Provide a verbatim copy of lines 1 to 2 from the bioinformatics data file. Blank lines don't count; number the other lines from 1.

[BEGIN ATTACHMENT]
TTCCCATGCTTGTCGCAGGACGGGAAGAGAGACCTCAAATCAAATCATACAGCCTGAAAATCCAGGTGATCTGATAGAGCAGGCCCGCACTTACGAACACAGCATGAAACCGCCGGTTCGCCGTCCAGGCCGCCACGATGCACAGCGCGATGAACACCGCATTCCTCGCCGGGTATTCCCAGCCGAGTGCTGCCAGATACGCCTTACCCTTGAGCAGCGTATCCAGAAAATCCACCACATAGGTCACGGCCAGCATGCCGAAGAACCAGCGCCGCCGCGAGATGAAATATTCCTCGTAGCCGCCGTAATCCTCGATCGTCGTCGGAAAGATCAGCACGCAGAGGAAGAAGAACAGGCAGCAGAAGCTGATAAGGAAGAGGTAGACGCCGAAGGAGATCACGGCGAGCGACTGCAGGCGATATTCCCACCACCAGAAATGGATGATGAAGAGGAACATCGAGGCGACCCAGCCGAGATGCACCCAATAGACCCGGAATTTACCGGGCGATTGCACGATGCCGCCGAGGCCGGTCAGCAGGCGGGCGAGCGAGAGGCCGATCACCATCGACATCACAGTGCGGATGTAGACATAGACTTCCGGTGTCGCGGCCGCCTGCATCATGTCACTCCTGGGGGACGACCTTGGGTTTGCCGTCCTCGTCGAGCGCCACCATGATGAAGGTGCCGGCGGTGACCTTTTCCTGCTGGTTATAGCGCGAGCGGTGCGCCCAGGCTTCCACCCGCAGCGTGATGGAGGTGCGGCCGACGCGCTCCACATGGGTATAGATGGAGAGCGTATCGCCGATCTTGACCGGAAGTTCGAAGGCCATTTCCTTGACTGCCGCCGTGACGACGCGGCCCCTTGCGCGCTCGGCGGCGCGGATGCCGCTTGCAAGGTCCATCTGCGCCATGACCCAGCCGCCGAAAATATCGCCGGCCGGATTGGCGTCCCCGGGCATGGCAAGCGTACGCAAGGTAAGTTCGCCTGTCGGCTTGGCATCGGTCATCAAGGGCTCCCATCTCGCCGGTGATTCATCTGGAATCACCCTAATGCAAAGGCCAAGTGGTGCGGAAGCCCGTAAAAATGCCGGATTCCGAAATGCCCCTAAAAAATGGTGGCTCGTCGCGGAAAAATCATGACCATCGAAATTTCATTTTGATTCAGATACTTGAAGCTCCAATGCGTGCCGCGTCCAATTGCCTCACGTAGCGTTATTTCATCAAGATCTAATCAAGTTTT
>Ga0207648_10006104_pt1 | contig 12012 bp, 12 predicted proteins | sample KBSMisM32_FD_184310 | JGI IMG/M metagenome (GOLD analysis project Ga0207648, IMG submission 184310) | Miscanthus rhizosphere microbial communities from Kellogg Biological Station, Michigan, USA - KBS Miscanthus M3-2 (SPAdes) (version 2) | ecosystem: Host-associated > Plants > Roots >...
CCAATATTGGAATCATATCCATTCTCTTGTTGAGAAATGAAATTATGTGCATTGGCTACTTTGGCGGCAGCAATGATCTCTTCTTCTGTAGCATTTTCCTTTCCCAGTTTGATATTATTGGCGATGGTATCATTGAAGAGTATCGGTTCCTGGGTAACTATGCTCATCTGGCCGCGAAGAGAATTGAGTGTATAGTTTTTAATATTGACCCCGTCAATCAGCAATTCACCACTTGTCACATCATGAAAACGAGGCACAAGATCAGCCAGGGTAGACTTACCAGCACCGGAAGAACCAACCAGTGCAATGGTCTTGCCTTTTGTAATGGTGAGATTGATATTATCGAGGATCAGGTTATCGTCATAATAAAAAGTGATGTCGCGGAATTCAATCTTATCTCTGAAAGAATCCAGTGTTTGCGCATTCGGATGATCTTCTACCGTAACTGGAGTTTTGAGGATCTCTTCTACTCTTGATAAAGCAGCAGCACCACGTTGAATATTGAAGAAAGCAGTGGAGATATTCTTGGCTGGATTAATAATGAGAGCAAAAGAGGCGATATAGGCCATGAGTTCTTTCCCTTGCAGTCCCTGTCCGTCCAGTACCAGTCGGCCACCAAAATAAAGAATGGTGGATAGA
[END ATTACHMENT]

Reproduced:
TTCCCATGCTTGTCGCAGGACGGGAAGAGAGACCTCAAATCAAATCATACAGCCTGAAAATCCAGGTGATCTGATAGAGCAGGCCCGCACTTACGAACACAGCATGAAACCGCCGGTTCGCCGTCCAGGCCGCCACGATGCACAGCGCGATGAACACCGCATTCCTCGCCGGGTATTCCCAGCCGAGTGCTGCCAGATACGCCTTACCCTTGAGCAGCGTATCCAGAAAATCCACCACATAGGTCACGGCCAGCATGCCGAAGAACCAGCGCCGCCGCGAGATGAAATATTCCTCGTAGCCGCCGTAATCCTCGATCGTCGTCGGAAAGATCAGCACGCAGAGGAAGAAGAACAGGCAGCAGAAGCTGATAAGGAAGAGGTAGACGCCGAAGGAGATCACGGCGAGCGACTGCAGGCGATATTCCCACCACCAGAAATGGATGATGAAGAGGAACATCGAGGCGACCCAGCCGAGATGCACCCAATAGACCCGGAATTTACCGGGCGATTGCACGATGCCGCCGAGGCCGGTCAGCAGGCGGGCGAGCGAGAGGCCGATCACCATCGACATCACAGTGCGGATGTAGACATAGACTTCCGGTGTCGCGGCCGCCTGCATCATGTCACTCCTGGGGGACGACCTTGGGTTTGCCGTCCTCGTCGAGCGCCACCATGATGAAGGTGCCGGCGGTGACCTTTTCCTGCTGGTTATAGCGCGAGCGGTGCGCCCAGGCTTCCACCCGCAGCGTGATGGAGGTGCGGCCGACGCGCTCCACATGGGTATAGATGGAGAGCGTATCGCCGATCTTGACCGGAAGTTCGAAGGCCATTTCCTTGACTGCCGCCGTGACGACGCGGCCCCTTGCGCGCTCGGCGGCGCGGATGCCGCTTGCAAGGTCCATCTGCGCCATGACCCAGCCGCCGAAAATATCGCCGGCCGGATTGGCGTCCCCGGGCATGGCAAGCGTACGCAAGGTAAGTTCGCCTGTCGGCTTGGCATCGGTCATCAAGGGCTCCCATCTCGCCGGTGATTCATCTGGAATCACCCTAATGCAAAGGCCAAGTGGTGCGGAAGCCCGTAAAAATGCCGGATTCCGAAATGCCCCTAAAAAATGGTGGCTCGTCGCGGAAAAATCATGACCATCGAAATTTCATTTTGATTCAGATACTTGAAGCTCCAATGCGTGCCGCGTCCAATTGCCTCACGTAGCGTTATTTCATCAAGATCTAATCAAGTTTT
>Ga0207648_10006104_pt1 | contig 12012 bp, 12 predicted proteins | sample KBSMisM32_FD_184310 | JGI IMG/M metagenome (GOLD analysis project Ga0207648, IMG submission 184310) | Miscanthus rhizosphere microbial communities from Kellogg Biological Station, Michigan, USA - KBS Miscanthus M3-2 (SPAdes) (version 2) | ecosystem: Host-associated > Plants > Roots >...